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Lability of IgE Levels Early in Life

DOI: 10.1155/2011/547389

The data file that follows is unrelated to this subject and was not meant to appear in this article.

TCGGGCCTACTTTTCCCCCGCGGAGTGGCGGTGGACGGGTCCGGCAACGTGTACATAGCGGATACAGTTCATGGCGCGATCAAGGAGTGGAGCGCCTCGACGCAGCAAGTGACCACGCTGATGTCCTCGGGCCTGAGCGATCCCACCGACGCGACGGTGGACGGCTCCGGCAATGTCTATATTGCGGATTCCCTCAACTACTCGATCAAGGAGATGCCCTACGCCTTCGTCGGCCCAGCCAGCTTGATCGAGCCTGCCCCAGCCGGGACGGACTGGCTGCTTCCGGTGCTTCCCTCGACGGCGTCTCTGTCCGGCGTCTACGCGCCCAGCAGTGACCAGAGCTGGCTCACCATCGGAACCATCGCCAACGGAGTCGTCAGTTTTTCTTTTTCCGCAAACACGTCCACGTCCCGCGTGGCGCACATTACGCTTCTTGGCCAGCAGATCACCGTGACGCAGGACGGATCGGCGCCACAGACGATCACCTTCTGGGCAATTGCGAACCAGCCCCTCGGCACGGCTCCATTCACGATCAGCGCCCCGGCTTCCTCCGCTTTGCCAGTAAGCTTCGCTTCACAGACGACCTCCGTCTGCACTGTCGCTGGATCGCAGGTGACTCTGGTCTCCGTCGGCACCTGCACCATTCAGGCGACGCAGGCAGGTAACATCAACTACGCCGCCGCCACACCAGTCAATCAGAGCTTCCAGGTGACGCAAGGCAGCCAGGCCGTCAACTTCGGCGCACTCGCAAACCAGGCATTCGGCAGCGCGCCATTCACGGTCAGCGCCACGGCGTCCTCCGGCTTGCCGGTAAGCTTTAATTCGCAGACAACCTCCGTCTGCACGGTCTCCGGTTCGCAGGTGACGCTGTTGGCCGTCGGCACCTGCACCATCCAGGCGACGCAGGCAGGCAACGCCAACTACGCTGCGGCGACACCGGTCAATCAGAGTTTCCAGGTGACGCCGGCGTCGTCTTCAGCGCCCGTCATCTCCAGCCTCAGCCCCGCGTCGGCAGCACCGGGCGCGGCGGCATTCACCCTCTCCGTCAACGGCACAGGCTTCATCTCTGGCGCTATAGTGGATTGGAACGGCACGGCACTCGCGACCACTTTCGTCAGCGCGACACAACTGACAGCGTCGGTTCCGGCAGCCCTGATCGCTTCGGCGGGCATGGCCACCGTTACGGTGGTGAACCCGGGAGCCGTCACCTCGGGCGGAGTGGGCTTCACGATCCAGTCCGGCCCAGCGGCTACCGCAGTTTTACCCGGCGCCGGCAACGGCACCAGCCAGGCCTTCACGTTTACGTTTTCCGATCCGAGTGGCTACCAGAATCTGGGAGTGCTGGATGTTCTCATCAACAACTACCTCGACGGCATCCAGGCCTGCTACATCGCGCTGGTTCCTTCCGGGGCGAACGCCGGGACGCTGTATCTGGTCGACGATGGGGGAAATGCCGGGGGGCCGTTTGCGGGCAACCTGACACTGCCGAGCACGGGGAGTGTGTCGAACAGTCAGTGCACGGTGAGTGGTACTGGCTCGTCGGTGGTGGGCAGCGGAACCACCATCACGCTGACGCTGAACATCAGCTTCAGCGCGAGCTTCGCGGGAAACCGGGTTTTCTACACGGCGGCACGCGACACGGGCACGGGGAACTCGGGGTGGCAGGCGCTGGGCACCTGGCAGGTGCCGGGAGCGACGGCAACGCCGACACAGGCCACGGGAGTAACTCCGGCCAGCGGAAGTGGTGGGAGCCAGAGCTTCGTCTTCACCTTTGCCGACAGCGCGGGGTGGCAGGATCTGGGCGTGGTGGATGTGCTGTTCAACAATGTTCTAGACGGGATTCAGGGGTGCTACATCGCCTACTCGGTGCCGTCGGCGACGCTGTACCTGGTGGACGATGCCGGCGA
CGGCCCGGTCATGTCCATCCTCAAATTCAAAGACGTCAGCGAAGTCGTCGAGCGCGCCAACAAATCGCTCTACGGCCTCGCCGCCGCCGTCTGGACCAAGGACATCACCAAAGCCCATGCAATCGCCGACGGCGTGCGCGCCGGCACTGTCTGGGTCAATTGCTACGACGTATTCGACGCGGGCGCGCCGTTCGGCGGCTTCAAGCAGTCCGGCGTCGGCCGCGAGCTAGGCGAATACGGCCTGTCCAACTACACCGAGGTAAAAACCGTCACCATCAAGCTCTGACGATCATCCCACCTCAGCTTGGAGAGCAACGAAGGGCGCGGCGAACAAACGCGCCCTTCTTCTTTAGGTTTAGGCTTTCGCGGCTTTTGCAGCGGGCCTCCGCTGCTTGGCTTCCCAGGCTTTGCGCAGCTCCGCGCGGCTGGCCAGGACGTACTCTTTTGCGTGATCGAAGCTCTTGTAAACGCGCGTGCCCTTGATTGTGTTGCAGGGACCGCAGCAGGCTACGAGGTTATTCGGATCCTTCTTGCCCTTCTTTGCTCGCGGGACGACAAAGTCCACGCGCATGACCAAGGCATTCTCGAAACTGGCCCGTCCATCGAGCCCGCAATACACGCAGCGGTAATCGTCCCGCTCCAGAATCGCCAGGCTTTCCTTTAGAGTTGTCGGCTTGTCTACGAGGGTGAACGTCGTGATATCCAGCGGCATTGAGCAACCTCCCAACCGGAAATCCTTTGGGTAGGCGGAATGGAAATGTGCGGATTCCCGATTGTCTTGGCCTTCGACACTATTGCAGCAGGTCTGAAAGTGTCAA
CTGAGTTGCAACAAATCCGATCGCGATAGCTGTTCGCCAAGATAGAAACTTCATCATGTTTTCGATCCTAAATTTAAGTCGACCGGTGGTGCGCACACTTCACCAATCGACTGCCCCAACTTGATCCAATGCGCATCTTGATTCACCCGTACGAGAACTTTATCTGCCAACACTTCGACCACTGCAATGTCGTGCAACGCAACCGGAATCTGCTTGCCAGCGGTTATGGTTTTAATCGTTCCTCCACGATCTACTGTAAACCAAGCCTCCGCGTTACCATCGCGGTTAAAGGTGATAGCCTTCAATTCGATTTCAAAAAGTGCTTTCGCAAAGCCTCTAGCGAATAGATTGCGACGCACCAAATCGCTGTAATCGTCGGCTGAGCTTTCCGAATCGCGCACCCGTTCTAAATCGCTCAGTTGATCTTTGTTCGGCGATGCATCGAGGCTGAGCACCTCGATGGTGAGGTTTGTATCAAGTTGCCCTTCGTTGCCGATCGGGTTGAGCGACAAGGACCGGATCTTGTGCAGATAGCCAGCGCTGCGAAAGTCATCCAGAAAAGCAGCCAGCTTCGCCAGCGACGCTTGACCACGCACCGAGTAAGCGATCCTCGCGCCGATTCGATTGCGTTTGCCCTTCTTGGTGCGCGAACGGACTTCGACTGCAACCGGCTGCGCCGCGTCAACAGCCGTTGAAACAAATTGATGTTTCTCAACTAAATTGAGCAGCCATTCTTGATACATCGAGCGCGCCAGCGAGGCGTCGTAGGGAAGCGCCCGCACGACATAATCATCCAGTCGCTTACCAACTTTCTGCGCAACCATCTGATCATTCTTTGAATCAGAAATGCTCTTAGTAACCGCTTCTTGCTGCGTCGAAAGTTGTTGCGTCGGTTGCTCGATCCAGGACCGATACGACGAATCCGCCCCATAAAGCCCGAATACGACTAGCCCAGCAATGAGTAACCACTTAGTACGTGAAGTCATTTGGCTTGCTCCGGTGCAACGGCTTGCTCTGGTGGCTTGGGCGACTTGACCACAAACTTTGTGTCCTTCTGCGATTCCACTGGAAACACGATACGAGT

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We report a case of a very fast and intriguing decrease in IgE concentrations after exclusion from the diet of any CM lysate in an unusual clinical presentation of cow's milk allergy in an infant. Analysis of IgE kinetics after allergen elimination suggests rapid cessation of IgE biosynthesis and a short IgE half-life. 1. Introduction An unusual clinical presentation of cow's milk allergy (CMA) in an infant gave us the opportunity to observe a very fast and intriguing decrease of IgE concentrations after allergen withdrawal, raising new questions about IgE production and metabolism in newborns and infants. 2. Case Report A 17-day-old neonate, born to atopic parents at full term, was hospitalized in the children hospital of Tours (France) for poor feeding and increasing diarrhoea for 4 days, associated with a severe metabolic acidosis, after a symptom-free interval of 2 weeks. The diarrhoea ceased soon after admission. Erythema and a pustular rash of the face as well as a “gloves and socks-” type skin rash were noted at 18 days of age, leading to the finding of very high concentrations of total IgE (1298?kIU/L) and IgE specific to cow’s milk (CM) (83?kAU/L, Phadia) (Figure 1). First-stage formula milk had been introduced on day 11 in addition to breastfeeding according to the mother, although it is possible that this had been given since birth. Although the clinical presentation was very unusual and severe [1, 2], the diagnosis of CMA was confirmed by a rapid regression of all symptoms after withdrawal of CM proteins. Seven days later, total IgE fell to 121?kIU/L and specific IgE to 1.44?kAU/L, and total IgE returned to within the normal range (10.5?kIU/L) (Figure 1) five days later. Figure 1: Evolution of total IgE (●) and CM-specific IgE (■). IgE levels were measured on D19, D26, and D31. Predicted IgE kinetics are indicated as a black bold line. Extrapolated IgE kinetics are shown as grey lines (median in bold, 5 and 95% CI as normal lines). With only two values available, calculations were not performed for specific IgE. 3. Discussion The IgE detected in the newborn had been self-produced since IgE did not cross the placenta and his mother had no CM-specific IgE (not shown). This IgE immune response thus probably reflected a rapid maturation of IgE+ B cells into plasmablasts, as recently evidenced in mice [3]. No less spectacular was the 100-fold decrease in IgE concentrations 12 days later (Figure 1), following exclusion of any CM lysate from the diet. High levels of both specific and total IgE are regularly observed in infant cow’s milk allergy [4]

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